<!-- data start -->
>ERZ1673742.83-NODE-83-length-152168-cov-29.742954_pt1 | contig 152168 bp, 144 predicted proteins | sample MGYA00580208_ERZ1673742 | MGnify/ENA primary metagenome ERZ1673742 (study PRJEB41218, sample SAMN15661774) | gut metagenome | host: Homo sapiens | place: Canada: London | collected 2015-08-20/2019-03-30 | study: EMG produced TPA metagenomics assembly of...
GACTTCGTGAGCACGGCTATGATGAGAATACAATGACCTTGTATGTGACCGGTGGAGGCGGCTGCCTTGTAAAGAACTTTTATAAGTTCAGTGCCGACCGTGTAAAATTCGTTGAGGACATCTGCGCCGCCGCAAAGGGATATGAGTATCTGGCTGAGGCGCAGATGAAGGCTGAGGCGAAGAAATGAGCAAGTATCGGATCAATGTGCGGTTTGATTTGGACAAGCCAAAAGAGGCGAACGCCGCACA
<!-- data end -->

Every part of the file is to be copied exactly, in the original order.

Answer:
>ERZ1673742.83-NODE-83-length-152168-cov-29.742954_pt1 | contig 152168 bp, 144 predicted proteins | sample MGYA00580208_ERZ1673742 | MGnify/ENA primary metagenome ERZ1673742 (study PRJEB41218, sample SAMN15661774) | gut metagenome | host: Homo sapiens | place: Canada: London | collected 2015-08-20/2019-03-30 | study: EMG produced TPA metagenomics assembly of...
GACTTCGTGAGCACGGCTATGATGAGAATACAATGACCTTGTATGTGACCGGTGGAGGCGGCTGCCTTGTAAAGAACTTTTATAAGTTCAGTGCCGACCGTGTAAAATTCGTTGAGGACATCTGCGCCGCCGCAAAGGGATATGAGTATCTGGCTGAGGCGCAGATGAAGGCTGAGGCGAAGAAATGAGCAAGTATCGGATCAATGTGCGGTTTGATTTGGACAAGCCAAAAGAGGCGAACGCCGCACA